We arrived, exhausted and cranky and ready for a nap. The toddlers were also grumpy. My dad decided that he and my husband needed to run grab fishing supplies while my mom and I hung with the two overtired children. Someone had to buy food and supplies for the condo so I volunteered and took my son with me. Big mistake. Big.

Somewhere between the frozen food aisle and the bakery, I lost it. As in, shoved the cart away from me, yelled at Miles, burst into tears LOST IT. There were strangers staring, people pointing, and probably several calls being made to social services.

It was not my proudest moment. And I was 28 at the time.

Then there's a dear friend of mine, an amazing mom and an incredibly successful business woman who normally exudes poise. But one day she reached the end of her mommy rope after breaking up one too many sibling brawls, cleaning up one too many spills, dealing with one too many sassy kiddos. She ended up throwing the mother of all fits in front of her husband and children, jumping up and down and crying, LOSING IT.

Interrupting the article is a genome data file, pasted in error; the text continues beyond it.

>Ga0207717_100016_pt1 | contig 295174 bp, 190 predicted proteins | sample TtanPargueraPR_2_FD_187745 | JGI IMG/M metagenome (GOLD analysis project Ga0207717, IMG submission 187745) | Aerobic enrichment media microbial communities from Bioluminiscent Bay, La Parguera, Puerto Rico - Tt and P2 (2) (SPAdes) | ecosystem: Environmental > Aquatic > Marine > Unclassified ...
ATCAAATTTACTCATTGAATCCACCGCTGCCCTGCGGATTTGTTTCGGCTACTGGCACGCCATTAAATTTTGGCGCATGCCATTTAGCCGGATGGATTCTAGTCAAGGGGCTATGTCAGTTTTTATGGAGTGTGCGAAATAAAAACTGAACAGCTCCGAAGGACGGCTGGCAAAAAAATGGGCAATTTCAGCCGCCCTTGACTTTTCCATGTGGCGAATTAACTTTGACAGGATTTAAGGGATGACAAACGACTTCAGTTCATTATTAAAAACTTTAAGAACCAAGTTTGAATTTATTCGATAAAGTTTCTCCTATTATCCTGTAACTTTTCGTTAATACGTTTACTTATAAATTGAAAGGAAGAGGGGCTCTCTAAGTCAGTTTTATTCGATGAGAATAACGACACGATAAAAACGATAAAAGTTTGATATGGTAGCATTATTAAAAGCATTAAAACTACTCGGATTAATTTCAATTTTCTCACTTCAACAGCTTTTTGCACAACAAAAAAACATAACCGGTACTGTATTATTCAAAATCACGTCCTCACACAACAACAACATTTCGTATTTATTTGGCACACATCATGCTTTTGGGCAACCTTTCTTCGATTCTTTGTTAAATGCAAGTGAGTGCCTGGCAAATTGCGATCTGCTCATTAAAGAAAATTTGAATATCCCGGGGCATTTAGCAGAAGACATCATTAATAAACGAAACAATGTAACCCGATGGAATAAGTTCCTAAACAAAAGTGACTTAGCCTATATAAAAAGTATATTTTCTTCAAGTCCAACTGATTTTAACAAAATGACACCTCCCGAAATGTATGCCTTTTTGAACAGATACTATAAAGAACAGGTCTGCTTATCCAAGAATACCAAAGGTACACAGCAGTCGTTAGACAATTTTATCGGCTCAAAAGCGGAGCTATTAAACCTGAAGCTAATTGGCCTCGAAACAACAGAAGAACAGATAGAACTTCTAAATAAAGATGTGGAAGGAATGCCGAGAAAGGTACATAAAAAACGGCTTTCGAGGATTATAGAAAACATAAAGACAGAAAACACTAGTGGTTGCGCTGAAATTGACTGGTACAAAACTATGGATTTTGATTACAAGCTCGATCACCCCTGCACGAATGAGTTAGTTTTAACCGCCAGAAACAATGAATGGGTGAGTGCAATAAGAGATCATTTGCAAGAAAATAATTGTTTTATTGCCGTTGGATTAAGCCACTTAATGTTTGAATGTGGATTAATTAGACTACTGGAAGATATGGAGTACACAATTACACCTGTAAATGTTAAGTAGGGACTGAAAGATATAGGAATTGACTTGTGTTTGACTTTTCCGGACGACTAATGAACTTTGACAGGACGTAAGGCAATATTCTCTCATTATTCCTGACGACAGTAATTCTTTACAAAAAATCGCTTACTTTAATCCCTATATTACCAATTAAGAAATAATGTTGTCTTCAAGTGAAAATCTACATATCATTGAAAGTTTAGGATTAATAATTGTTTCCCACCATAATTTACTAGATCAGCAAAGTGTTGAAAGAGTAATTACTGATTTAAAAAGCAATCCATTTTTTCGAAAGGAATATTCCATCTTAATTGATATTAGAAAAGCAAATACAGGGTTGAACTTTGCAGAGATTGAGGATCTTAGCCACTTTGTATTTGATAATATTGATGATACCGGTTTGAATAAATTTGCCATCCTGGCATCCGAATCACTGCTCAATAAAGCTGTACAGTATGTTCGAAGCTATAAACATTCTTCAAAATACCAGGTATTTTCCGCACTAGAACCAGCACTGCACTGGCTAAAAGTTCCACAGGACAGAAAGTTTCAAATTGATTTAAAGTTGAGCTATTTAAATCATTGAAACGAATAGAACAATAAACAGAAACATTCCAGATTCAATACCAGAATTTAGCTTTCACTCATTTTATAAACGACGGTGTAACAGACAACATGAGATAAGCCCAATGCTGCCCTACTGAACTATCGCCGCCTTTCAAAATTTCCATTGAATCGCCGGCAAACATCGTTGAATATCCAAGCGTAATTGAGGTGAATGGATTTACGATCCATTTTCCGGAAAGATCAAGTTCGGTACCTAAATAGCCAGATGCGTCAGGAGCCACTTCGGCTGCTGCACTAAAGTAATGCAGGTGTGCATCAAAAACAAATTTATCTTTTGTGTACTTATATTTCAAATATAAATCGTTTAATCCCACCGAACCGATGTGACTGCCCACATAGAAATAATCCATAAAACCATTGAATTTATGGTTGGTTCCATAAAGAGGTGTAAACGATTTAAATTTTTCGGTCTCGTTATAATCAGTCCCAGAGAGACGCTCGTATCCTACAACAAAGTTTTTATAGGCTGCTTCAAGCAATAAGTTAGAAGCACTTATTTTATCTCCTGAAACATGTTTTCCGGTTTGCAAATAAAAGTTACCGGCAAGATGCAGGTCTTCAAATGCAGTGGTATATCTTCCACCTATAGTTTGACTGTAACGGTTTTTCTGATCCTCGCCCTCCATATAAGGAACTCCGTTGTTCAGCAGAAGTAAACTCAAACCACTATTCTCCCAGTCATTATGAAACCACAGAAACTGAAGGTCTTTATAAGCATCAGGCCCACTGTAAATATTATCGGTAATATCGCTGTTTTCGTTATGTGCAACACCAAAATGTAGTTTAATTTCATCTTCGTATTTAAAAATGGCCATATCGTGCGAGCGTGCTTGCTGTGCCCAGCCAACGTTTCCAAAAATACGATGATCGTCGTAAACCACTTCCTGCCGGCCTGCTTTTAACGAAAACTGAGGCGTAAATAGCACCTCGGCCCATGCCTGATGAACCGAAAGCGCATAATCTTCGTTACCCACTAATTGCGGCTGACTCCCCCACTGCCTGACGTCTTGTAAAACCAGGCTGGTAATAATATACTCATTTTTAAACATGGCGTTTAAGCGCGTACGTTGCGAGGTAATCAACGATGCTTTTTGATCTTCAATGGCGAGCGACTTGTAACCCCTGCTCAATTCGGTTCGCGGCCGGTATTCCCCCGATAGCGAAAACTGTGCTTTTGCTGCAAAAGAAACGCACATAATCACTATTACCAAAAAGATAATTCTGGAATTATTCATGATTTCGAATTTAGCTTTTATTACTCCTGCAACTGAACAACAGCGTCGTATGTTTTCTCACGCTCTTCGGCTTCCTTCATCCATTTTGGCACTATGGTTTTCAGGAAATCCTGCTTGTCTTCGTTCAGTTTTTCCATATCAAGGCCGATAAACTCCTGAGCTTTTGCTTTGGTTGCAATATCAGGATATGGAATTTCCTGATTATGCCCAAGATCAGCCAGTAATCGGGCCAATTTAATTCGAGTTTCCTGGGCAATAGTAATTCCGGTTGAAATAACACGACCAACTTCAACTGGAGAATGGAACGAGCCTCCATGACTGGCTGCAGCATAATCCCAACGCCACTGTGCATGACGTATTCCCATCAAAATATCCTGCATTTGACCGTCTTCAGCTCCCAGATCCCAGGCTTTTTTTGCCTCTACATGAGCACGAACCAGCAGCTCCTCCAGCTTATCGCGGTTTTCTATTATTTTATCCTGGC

Not the high point of her existence. And she was 36 at the time.

So perhaps I need to put things in perspective when my third grader fails to control his emotions. Perhaps I need to remind myself that even "grown ups" lose it now and again. If I can't always keep it together at 34, should I be so harsh with him when he can't at 8?

Maybe next time I'll take a deep breath, give him a bear hug and tell him I know how it feels.

Or maybe I'll just join him.

Saturday, April 17, 2010

Naptime or How To Get Your Toddler To Sleep In 47 Easy Steps

My son was a napping champ. The kid went down easy and stayed that way until we woke him. He stopped cold turkey when he turned three, but I figured he'd slept enough in those three years to last him awhile.